Parlophon gramophone

The 1920s were an extraordinarily exciting time in Germany. Experiencing democracy for the first time, Berlin developed into a modern cosmopolitan metropolis, whilst scientists and artists burnished their international reputation. It was also the heyday of the gramophone and explains the presence in the Deutschlandmuseum of an original Parlophon gramophone made in Berlin. Es war auch die Blütezeit des Grammophons, daher zeigt das Deutschlandmuseum im Epochenraum „Weimarer Republik“ ein originales Parlophon-Grammophon aus Berlin.

Technological advance brings the music hall into the living room

Invented in 1887, the gramophone soon advanced to stunning international popularity. The state of the art in terms of sound and price, the new technology was clearly superior to rival forms of sound reproduction like phonographs; the development of the shellac gramophone record in 1895 only enhanced the device’s dominant position.

The main elements of a gramophone are the sound box and a funnel, the shape and material of which have a decisive effect on sound quality. The pickup uses a needle to trace the grooves of a spinning record; the movements of the needle are converted into sound waves by a membrane inside the sound box and transmitted to the funnel via the tonearm.

The material and shape of the funnel play a major role in the character of the sound produced. For example, funnels with hard, smooth surfaces reproduce high tones better, whilst a wooden funnel produce a warmer sound. The model on display in the Deutschlandmuseum is an impressive specimen: 40 cm in diameter; 55 cm in length.

The spring drive for the disc plate was wound using a crank mounted on the left-hand side of the device. The elegantly grained wooden housing features ornate inlays and contributes to the prestige that ownership of such a device was intended to confer. The gramophone is still in perfect working order and produces an impressive sound.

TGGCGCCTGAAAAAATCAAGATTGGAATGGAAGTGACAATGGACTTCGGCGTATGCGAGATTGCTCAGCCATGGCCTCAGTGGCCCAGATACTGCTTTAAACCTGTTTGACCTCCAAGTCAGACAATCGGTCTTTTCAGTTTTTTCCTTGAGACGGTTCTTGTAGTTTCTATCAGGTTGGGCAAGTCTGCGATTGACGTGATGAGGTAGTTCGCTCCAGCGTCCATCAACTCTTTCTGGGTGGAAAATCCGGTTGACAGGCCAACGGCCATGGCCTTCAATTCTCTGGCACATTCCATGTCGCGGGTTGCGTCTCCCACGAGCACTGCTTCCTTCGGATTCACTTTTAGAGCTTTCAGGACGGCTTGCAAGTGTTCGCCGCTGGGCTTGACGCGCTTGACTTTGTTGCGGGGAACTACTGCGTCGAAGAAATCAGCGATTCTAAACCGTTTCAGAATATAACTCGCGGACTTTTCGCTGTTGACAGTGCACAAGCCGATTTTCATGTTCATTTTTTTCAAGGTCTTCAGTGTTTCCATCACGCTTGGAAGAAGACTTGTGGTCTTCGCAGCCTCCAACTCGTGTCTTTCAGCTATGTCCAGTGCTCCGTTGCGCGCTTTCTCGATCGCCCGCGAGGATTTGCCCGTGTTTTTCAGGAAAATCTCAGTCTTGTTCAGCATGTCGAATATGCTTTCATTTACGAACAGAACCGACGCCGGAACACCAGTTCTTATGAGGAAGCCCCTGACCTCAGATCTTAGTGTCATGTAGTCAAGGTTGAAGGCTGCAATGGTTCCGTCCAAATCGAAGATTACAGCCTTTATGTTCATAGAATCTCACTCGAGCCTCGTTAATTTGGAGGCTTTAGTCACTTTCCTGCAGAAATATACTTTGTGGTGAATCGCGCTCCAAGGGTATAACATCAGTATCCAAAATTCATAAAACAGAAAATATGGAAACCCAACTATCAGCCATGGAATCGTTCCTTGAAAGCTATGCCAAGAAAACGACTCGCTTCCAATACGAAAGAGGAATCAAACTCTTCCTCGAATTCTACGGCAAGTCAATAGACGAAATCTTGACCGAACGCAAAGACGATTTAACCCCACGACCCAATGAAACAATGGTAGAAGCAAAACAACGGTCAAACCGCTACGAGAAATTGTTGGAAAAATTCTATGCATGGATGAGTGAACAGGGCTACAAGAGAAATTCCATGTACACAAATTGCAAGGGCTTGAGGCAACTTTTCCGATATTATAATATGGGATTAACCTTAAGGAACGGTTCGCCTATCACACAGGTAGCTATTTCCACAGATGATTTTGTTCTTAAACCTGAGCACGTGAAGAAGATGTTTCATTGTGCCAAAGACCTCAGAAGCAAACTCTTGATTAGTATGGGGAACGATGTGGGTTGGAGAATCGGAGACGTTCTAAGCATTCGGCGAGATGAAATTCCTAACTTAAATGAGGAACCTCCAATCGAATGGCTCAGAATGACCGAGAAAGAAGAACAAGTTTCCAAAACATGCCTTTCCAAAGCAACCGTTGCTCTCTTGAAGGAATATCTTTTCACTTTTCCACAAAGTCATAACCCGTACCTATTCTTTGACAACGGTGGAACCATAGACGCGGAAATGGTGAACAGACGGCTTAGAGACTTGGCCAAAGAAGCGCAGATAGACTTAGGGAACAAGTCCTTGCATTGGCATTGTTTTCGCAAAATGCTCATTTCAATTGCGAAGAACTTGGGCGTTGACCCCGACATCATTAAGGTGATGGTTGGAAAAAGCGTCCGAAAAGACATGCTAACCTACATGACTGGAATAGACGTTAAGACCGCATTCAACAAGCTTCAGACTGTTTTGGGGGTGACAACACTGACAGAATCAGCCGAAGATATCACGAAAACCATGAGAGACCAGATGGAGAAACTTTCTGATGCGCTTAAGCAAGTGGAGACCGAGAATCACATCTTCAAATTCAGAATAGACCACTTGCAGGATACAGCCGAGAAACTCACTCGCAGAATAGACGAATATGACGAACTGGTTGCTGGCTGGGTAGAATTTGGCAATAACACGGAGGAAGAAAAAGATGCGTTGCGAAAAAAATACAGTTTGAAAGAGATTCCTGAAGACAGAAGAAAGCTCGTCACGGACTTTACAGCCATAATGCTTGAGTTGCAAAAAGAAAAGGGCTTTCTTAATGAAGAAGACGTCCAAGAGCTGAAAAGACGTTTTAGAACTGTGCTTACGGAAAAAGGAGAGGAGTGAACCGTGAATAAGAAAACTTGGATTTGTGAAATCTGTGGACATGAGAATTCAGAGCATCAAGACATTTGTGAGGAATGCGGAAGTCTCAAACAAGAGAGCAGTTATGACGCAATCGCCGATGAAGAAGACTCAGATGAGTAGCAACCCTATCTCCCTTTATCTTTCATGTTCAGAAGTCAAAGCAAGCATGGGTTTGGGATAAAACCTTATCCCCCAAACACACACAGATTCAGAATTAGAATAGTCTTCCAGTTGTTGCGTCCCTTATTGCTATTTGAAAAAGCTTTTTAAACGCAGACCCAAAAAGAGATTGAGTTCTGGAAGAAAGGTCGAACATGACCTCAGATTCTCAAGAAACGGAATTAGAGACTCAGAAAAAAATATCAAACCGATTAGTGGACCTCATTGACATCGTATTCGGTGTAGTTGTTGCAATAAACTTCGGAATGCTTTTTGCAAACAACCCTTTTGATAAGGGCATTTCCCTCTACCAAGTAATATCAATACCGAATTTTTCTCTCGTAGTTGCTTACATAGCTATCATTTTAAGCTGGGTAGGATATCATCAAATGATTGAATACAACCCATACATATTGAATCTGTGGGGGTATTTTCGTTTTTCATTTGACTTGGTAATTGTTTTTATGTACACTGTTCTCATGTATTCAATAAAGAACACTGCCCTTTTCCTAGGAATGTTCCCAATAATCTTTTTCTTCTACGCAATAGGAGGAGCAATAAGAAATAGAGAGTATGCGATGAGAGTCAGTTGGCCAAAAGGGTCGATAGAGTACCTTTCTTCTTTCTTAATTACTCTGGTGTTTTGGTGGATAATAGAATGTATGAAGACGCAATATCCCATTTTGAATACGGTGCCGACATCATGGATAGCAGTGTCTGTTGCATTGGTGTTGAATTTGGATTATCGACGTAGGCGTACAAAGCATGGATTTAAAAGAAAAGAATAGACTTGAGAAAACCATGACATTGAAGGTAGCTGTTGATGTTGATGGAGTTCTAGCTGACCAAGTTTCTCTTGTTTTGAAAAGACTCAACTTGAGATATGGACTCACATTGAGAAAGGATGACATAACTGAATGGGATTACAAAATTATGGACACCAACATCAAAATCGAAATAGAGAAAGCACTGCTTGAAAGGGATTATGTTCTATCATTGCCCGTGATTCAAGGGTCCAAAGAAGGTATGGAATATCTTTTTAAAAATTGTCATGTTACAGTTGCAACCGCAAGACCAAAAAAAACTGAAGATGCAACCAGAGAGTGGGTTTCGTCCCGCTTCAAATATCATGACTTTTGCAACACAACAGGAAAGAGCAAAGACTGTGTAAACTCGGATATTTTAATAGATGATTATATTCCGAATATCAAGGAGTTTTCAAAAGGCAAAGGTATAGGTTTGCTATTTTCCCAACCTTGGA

Carl Lindström: a Swede in Berlin

The gramophone on display in the Deutschlandmuseum comes from the workshops of Carl Lindström AG, one of the leading European manufacturers of records and gramophones at the time. Opening a mechanical workshop in Berlin in 1897, the Swede Carl Lindström initially concentrated on the manufacture of phonographs, an early form of audio recorder; he later diversified into the production of records and gramophones under the brand name Parlophon. The modified brand name Parlophone was used for the international market.

Das Parlophone-Symbol

The Parlophone symbol adorned the company’s gramophones and is still used today by the Parlophone record label Trademark, UK, design variant from 1993 (Source: Wikimedia Commons)

The Parlophone record label still exists, and its trademark “£”, standing for Lindström, is still in use. The company has changed hands several times and is currently owned by the Warner Music Group. Some of the most successful artists released on the Parlophone label include the Beatles and Tina Turner.

They were never played on a gramophone, which was increasingly supplanted after the 1920s by record players using electrical pickup and amplification. With the obsolescence of sound boxes and funnels, the era of the gramophone was at an end.

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